INTERNATIONAL BOW & STERN DOCK CO·. 'II. UNITED STATES.
the dock, if tested, would be found faulty or defective. The learned United States attorney also took the position, on the trial, that the dock tendered is not an "adjustable" one, and the question thus raised is really as to the correct construction of the contract in this regard, for as to the actual constr:uction of the dock there is no dispute. The interpretation of writings is, even in cases tried with a jury, ordinarily for decision by the judge, and, hence, is commonly said to be matter of law; but this deduction is not accurate. The true subject of inquiry when a document is to be construed is the meaning of the parties as ascertainable from the language which they have used in the instrument, and this is plainly not a question of law, but of fact, though one of those incidental questions of fact, the solution of which is confided to the court, and not to the jury. This is said in explanation of the fact that this matter is covered by both the third finding of fact and the first conclusion of law. I deem it proper to add to those brief statements a very few words by way of elaboration. The dock as built is certainly not automatically adjustable, but by simple, though costly, changes in its gates, which are so made as to provide facilities to that end, it may be in such manner altered, without affecting its other and principal parts, as to fit (adjust) it to receive vessels of different sizes and varying forms. If I were to confine myself to a consideration of the con· tract alone, I would be of opinion that such a structure meets the description of an "adjustable" dock; but the case was tried. in this respect, on the theory thal the word "adjustable," as here used, is a technical term, and therefore for definition by witnesses familiar with the art to which the contract relates. Accordingly, expert testimony was, without objection, received to interpret it, and the accomplished oflfcers of the navy who were examined on behalf of the government, quite agreed with the expert witnesses called by the plaintiff, that the dock in question is such a one as, by persons versed in the art, is understood to be adjustable. During the trial some objections were interposed upon either side to the admission of evidence. The evidence was received without passing upon the objections, and the question presented in each instance was reserved for consideration at this time; bUt, as the facts found do not to any extent depend upon evidence to the reception of which any objection was made, it is not necessary to extend this opinion by embodying in it any formal rulings upon such objections. Fourth. Judgment of the Court. And now, March 16, 1894, it is ordered and adjudged that judg· ment be entered for the petitioner, the International Bow & Stern Dock Company, and against the United States, for the sum of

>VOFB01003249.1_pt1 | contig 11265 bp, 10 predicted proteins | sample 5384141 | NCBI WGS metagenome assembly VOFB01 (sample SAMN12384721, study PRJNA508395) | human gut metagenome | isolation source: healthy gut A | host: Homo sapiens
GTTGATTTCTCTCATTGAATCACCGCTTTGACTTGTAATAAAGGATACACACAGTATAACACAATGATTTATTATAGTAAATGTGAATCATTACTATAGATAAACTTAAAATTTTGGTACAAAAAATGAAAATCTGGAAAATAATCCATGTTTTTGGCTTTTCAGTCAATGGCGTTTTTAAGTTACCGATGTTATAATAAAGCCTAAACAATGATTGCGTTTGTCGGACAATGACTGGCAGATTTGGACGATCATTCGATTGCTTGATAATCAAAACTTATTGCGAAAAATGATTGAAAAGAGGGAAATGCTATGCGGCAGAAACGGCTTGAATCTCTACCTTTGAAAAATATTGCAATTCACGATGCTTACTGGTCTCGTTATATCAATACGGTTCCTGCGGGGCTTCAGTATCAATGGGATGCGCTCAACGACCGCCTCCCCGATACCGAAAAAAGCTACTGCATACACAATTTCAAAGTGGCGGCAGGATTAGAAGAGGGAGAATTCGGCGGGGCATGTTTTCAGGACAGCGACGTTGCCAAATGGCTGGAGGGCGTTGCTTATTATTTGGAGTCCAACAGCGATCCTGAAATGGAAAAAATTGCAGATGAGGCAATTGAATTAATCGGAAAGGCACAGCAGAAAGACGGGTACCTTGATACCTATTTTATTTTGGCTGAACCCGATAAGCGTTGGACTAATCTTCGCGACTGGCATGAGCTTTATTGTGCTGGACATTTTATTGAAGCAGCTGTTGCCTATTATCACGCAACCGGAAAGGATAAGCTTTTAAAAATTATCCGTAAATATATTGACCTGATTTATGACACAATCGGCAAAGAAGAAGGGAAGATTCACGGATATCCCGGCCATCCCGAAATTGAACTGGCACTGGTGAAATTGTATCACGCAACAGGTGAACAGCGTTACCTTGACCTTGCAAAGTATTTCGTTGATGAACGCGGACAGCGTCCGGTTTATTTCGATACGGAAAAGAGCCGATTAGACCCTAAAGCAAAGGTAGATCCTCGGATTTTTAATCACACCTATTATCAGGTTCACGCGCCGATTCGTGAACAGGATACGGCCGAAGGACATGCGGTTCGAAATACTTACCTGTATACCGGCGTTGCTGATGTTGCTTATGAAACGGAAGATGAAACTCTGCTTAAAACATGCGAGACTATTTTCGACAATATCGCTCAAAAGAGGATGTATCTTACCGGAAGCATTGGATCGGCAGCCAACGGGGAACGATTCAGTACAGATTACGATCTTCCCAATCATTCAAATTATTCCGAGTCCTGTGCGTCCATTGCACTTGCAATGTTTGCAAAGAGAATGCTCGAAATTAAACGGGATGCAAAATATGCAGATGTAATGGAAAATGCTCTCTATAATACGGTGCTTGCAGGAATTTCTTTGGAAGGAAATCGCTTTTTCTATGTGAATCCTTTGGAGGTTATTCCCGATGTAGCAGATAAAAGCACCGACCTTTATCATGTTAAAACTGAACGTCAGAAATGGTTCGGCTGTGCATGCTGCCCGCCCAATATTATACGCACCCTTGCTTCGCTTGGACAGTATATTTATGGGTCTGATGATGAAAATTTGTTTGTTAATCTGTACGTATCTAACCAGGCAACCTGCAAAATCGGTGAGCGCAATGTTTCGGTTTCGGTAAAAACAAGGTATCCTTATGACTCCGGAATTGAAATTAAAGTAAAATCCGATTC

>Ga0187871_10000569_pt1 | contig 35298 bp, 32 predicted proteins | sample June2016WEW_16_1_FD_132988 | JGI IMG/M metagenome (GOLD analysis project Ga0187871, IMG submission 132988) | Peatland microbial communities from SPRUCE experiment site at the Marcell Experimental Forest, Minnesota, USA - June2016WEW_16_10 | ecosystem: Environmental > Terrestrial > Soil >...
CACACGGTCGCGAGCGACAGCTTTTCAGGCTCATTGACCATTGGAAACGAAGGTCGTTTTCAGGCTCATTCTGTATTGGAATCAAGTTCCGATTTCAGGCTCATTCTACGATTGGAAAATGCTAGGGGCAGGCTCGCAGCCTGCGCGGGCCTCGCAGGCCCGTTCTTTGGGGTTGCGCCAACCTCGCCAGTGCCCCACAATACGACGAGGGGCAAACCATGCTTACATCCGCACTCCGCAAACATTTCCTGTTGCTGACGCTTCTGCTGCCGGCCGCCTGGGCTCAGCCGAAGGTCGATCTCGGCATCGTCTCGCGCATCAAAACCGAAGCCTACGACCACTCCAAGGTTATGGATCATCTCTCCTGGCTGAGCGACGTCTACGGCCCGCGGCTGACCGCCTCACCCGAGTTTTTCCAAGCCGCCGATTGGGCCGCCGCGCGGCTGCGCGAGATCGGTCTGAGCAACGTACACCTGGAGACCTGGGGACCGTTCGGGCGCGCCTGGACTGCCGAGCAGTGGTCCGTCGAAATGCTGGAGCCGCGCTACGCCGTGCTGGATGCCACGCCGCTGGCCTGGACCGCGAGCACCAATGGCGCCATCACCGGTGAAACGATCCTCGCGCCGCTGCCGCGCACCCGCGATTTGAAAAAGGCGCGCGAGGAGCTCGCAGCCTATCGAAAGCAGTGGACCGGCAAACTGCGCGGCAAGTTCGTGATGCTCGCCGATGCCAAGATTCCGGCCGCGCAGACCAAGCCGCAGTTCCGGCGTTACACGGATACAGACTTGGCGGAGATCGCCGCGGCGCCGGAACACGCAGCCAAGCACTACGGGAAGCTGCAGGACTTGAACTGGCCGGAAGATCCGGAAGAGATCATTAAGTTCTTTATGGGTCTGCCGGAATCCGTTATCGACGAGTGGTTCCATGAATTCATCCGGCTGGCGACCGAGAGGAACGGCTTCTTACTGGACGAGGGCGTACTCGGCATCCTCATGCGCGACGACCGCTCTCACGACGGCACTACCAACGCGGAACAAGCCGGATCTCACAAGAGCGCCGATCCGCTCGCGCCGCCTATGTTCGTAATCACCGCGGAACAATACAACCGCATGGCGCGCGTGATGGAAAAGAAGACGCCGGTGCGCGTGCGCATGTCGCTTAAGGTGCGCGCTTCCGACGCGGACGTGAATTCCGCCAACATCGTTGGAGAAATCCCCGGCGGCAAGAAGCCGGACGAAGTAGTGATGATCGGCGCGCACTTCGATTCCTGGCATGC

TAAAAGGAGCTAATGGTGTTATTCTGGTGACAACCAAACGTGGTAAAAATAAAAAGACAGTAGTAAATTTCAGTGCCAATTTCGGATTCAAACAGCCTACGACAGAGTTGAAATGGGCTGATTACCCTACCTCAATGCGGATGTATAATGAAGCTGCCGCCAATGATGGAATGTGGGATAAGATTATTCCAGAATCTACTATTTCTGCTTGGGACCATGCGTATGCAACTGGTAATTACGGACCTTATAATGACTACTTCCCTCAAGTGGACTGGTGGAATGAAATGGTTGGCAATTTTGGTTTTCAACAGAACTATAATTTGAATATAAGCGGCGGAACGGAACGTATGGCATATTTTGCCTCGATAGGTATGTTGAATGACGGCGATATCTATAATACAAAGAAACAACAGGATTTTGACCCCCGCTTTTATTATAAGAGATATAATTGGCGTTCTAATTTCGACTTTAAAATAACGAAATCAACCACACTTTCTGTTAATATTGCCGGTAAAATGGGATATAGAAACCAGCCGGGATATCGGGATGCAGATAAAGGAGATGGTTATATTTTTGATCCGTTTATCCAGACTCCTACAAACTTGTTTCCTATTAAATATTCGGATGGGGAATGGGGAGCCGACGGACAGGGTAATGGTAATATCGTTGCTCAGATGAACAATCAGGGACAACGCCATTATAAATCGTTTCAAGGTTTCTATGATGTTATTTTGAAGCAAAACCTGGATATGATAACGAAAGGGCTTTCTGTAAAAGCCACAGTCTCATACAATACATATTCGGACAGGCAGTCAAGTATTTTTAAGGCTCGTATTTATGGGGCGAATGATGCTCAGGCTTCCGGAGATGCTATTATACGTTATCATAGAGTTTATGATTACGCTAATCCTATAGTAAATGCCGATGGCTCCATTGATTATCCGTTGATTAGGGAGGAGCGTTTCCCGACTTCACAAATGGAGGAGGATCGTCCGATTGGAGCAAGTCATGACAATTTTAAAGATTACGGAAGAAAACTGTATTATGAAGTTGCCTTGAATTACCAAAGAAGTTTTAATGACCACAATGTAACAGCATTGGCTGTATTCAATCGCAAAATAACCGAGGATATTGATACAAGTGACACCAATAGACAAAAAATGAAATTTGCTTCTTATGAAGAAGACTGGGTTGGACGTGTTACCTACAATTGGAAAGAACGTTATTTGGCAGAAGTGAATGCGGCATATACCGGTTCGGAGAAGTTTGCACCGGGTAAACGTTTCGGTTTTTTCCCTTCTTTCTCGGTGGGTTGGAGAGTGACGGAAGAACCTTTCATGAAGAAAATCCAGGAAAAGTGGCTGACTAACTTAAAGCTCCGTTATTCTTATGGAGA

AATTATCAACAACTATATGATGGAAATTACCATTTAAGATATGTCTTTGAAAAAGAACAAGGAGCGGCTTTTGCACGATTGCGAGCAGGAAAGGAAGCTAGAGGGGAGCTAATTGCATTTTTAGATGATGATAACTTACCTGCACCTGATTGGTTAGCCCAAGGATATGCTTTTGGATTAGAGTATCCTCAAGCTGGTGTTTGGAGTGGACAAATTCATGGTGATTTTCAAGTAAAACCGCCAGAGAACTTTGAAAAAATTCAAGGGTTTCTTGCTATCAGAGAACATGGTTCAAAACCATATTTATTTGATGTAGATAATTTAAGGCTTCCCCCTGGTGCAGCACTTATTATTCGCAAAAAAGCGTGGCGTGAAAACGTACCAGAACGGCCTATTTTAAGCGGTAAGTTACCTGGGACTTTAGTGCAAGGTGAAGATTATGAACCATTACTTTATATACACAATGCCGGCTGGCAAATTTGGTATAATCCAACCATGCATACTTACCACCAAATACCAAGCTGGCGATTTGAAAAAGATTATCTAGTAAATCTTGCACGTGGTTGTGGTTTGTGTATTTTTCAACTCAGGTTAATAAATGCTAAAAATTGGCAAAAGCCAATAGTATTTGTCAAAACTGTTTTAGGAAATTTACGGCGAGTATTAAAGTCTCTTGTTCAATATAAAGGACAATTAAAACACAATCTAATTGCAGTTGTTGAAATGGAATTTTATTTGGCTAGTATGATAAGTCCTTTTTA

NOTE. The matter was not presented by counsel, but I understand sectIon 1091, Rev. Sl, to apply to this case, and therefore have not allowed interest on the claim "up to the time of the rendition of judgment."
EARNSHA.W v. BOYER. (CIrcuit Court, E. D. Pennsylvania. January 22, 1894.)
PRINCIPAL AND SURETY-DISCHARGE-ALTERATION OF CONTRACT.
Plaintiff purchased all the are to be produced by a certain company within the ensUing year, and sold one-third of the amount under a contract which required that "shipments shall be made in as. nearly eqUal moutb}y proportions as possible," Defendant became surety for the buyers. The parties to the contract construed it as requiring delivery of·thewhole amount of ore within the year, and they afterwards agreed thatpla1ntiff should have one month longer in which to make delivery. '8'elrl,tb,at this was such a change in. the principal contract as to disthe surety, who did not consent to it. .